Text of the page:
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James Russell Lowell, Among my books 182 2 Browse Search
Edward L. Pierce, Memoir and letters of Charles Sumner: volume 2 58 0 Browse Search
George Ticknor, Life, letters and journals of George Ticknor (ed. George Hillard) 50 0 Browse Search
George Ticknor, Life, letters and journals of George Ticknor (ed. George Hillard) 30 0 Browse Search
Jula Ward Howe, Reminiscences: 1819-1899 20 0 Browse Search
Thomas Wentworth Higginson, Henry Wadsworth Longfellow 16 0 Browse Search
Mary Thacher Higginson, Thomas Wentworth Higginson: the story of his life 16 0 Browse Search
Thomas Wentworth Higginson, Cheerful Yesterdays 12 0 Browse Search
Cambridge History of American Literature: volume 2 (ed. Trent, William Peterfield, 1862-1939., Erskine, John, 1879-1951., Sherman, Stuart Pratt, 1881-1926., Van Doren, Carl, 1885-1950.) 12 0 Browse Search
Thomas Wentworth Higginson, John Greenleaf Whittier 8 0 Browse Search
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Browsing named entities in Thomas Wentworth Higginson, Henry Wadsworth Longfellow. You can also browse the collection for William Wordsworth or search for William Wordsworth in all documents.

Your search returned 8 results in 4 document sections:

Thomas Wentworth Higginson, Henry Wadsworth Longfellow, Chapter 1: Longfellow as a classic (search)
diminished. Such reactions have notably occurred, for instance, in the cases of Scott, Byron, Wordsworth, and even of Burns, yet without visible or permanent results, while the weaker fame of Southeyrally by Scottish artists. Of these selections, six are taken from Longfellow, five each from Wordsworth and Thomson, and three each from Shakespeare, Burns, and Moore. Of other American poets Bryanelected for the use of parochial schools and libraries. To this the leading contributors are Wordsworth (twenty-one), Longfellow (eighteen), Cowper (eleven), and Tennyson (nine), the whole number ofthe supposition that the domestic and law-abiding gifts were far from them. The prominence of Wordsworth was developed in spite of this tradition, and even when the report cheered some of his would-bn intoxicated at the university, it was damped by the opinion expressed by Theodore Hook that Wordsworth's conceptions of inebriation were no doubt extremely limited. The popular impression in such
Thomas Wentworth Higginson, Henry Wadsworth Longfellow, Chapter 2: birth, childhood, and youth (search)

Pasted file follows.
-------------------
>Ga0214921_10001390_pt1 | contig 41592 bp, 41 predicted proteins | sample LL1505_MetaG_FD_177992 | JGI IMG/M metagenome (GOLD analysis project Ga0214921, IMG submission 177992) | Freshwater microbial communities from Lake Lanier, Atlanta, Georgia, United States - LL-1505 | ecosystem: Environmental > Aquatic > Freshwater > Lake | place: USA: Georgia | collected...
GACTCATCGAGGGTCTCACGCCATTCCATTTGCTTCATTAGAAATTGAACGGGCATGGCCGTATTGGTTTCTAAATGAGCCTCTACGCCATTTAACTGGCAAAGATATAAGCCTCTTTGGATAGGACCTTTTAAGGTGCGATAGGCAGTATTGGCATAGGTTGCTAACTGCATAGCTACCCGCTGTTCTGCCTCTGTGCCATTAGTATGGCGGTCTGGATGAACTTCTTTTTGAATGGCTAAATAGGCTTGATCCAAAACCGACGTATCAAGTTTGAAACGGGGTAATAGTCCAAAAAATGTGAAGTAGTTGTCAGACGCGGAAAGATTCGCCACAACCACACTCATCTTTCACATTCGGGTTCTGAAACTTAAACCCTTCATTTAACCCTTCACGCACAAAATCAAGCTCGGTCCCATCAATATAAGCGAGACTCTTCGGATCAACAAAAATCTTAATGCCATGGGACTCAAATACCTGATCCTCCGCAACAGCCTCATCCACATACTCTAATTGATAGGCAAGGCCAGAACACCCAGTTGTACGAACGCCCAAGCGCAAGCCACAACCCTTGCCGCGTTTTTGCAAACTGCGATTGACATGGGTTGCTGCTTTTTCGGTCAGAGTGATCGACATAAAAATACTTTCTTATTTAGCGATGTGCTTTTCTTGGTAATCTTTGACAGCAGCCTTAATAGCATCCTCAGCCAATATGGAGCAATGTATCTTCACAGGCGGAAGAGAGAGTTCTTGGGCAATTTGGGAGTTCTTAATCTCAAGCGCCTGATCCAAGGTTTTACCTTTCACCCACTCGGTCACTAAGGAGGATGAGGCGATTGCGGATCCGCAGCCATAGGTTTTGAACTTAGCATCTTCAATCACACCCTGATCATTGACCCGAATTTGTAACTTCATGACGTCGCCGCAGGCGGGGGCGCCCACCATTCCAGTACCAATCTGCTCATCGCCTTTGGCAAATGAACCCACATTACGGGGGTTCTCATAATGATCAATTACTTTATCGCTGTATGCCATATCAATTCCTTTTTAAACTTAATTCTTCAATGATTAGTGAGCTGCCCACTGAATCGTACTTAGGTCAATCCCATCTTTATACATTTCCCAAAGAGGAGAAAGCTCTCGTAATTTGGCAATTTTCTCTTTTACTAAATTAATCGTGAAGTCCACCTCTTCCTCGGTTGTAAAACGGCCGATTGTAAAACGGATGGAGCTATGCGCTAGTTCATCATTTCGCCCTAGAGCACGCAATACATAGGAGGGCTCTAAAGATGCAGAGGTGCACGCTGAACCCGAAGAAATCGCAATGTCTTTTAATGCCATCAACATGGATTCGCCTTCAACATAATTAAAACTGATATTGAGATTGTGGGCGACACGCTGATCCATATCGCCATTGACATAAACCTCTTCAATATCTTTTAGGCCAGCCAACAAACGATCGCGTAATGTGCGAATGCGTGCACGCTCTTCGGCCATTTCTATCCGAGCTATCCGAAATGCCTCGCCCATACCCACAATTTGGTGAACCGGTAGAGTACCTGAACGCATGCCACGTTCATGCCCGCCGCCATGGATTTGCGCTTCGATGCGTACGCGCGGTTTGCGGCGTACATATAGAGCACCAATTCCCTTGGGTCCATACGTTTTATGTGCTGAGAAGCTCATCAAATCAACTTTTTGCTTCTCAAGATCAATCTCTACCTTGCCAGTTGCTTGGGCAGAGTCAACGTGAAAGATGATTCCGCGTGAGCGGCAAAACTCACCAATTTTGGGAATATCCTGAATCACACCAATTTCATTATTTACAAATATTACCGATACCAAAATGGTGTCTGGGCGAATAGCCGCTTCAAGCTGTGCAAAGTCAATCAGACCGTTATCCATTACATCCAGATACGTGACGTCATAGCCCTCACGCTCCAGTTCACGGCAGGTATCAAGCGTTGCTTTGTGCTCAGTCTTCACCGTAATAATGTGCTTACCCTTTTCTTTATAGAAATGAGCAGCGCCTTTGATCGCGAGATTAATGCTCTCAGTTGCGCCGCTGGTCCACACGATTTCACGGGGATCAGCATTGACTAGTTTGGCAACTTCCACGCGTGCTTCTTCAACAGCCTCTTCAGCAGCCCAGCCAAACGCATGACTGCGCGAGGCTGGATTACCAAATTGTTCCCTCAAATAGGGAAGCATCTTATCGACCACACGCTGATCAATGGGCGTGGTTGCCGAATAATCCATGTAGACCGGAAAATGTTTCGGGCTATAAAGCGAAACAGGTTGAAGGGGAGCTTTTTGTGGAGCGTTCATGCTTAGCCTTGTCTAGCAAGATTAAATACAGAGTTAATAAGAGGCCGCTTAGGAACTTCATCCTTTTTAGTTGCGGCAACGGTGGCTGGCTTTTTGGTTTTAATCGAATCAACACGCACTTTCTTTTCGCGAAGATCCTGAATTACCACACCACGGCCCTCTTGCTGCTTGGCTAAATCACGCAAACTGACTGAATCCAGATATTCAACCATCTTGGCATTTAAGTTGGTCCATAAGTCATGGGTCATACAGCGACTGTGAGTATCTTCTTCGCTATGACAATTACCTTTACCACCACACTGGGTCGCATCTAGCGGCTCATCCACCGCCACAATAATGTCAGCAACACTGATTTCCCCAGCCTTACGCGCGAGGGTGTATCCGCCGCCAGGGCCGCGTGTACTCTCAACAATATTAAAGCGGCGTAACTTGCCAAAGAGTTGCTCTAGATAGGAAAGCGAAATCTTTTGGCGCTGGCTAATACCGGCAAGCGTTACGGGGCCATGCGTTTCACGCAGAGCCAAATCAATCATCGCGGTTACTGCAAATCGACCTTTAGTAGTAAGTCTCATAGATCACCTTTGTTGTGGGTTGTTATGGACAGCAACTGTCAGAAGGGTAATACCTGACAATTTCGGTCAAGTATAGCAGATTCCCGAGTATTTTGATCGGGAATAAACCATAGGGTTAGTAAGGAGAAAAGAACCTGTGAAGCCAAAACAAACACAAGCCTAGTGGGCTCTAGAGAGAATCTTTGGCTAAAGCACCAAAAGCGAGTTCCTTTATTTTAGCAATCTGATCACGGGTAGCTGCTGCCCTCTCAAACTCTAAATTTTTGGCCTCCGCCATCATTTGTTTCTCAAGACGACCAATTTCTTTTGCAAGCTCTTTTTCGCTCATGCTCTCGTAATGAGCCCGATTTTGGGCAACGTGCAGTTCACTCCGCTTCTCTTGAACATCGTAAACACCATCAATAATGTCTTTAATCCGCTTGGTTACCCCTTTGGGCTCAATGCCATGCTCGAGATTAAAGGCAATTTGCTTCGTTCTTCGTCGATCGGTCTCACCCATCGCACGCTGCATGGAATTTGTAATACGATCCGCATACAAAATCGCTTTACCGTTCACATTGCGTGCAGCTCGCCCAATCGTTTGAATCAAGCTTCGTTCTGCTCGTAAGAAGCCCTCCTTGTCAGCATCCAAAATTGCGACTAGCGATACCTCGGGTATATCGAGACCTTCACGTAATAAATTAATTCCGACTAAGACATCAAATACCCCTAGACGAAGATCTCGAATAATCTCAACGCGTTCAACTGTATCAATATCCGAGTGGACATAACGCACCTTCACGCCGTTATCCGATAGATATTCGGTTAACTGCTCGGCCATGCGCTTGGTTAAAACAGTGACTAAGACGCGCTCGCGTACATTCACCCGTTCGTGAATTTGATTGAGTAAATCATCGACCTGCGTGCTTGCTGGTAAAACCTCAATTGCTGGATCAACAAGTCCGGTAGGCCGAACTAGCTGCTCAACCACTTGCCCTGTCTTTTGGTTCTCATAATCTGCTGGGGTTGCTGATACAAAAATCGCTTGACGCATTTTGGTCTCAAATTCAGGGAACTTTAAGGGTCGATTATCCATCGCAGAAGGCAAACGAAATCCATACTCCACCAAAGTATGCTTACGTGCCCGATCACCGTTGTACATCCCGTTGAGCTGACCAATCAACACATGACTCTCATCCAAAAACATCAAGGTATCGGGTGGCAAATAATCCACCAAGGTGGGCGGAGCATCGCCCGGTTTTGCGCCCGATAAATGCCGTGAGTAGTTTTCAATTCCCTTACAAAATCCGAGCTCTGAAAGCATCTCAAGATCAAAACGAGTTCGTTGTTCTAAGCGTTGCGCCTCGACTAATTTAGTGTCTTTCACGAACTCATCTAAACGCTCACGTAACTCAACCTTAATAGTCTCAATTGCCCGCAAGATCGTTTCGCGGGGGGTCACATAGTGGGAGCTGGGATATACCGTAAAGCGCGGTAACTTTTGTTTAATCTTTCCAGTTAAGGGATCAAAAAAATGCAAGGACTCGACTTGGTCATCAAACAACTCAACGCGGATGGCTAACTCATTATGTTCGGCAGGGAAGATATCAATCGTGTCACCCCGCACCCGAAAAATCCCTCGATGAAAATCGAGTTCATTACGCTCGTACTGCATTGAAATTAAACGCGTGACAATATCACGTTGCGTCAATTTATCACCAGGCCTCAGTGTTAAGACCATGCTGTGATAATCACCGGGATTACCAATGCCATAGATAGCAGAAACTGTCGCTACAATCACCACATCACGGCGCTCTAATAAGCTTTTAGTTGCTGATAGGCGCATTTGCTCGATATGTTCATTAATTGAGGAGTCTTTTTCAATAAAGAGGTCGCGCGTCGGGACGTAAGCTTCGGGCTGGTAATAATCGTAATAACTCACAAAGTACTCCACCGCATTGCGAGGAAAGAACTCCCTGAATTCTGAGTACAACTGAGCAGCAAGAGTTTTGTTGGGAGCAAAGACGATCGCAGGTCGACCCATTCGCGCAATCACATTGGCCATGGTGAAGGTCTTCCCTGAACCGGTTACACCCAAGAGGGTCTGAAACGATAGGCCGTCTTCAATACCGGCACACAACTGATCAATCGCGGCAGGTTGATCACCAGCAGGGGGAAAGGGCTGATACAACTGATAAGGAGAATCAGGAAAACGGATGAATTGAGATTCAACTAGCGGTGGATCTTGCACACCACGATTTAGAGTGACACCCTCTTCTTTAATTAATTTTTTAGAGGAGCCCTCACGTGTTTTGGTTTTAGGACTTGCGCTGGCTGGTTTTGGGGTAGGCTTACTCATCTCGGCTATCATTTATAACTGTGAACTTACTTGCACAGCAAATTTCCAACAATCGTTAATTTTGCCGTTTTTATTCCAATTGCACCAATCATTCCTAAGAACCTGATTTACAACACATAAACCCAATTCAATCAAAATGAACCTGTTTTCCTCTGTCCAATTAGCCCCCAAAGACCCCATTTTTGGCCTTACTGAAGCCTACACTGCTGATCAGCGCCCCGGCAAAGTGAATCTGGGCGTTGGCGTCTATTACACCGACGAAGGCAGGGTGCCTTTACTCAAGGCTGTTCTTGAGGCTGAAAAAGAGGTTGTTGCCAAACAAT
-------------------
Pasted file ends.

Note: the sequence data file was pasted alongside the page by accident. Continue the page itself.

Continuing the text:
Chapter 2: birth, childhood, and youth Henry Wadsworth Longfellow was born in Portland, Maine, February 27, 1807, being the son of Stephen and Zilpah (Wadsworth) Longfellow, both his parents having been descended from Yorkshire families which had migrated in the seventeenth century. The name of Longfellow first appears in English records as Langfellay, while the name of Wadsworth sometimes appears as Wordsworth, suggesting a possible connection with another poet. His father, Stephen Longfellow, was a graduate of Harvard College in 1794, being a classmate of the Rev. Dr. W. E. Channing and the Hon. Joseph Story. He became afterward a prominent lawyer in Portland. He was also at different times a member of the Massachusetts Legislature, Maine being then a part of that State; a member of the celebrated Hartford Convention of Federalists; a presidential elector, and a member of Congress. In earlier generations the poet's grandfather was a judge of the Court of Common Pleas; his
Thomas Wentworth Higginson, Henry Wadsworth Longfellow, Chapter 7: the corner stone laid (search)
s to these particulars would give a new and delightful expression to the face of our poetry. But the difficulty is, that instead of coming forward as bold, original thinkers, they have imbibed the degenerate spirit of modern English poetry. North American Review, XXXIV. 74,75. What is meant by this last passage is seen when he goes on to point out that each little village then had its little Byron, its self-tormenting scoffer at morality, its gloomy misanthropist in song, and that even Wordsworth, in some respects an antidote to Byron, was as yet a very unsafe model for imitation; and he farther points out how invariably those who have imitated him have fallen into tedious mannerisms. He ends with a moral, perhaps rather tamely stated: We hope, however, that ere long some one of our most gifted bards will throw his fetters off, and relying on himself alone, fathom the recesses of his own mind, and bring up rich pearls from the secret depths of thought. lb. 78. The true glory
Thomas Wentworth Higginson, Henry Wadsworth Longfellow, Index (search)
., Barrett, 142; his Literary History of America, cited, 142 note. Wesselhoeft, Dr., Robert, 161. West Point, N. Y., 18. Westminster Abbey, service of commemoration for Longfellow at, 248-257. Weston, Miss Anne W., 167. Weston Mss., cited, 167 note. White Mountains, 51, 132. Whitman, Walt, 6, 10, 276. Whittier, John Greenleaf, 1, 6, 68, 134, 168, 258, 265, 267, 285, 294; thanks Longfellow for his antislavery poems, 167; his literary position, 259; relations with Longfellow, 271. Wijk, Mr., 101-103. Wijk, Mrs., 102, 103. Wilcox, Carlos, 145. Wilde, Oscar, 292. Wilkins, Mary, 198. Willis, Nathaniel P., 8, 19, 89, 90, 247. Windsor Castle, 221. Winter, William, on Longfellow's unpublished poems, 276. Winthrop, R. C., 222. Wiseman, Cardinal, on Longfellow, 281. Worcester, Joseph E., 121. Worcester, Noah, 63, 64. Worcester, Mass., 118 note. Wordsworth, William, 7-10, 80, 266. York Cathedral, 224. Yorkshire County, Eng., 11. Zedlitz, Joseph C., 161.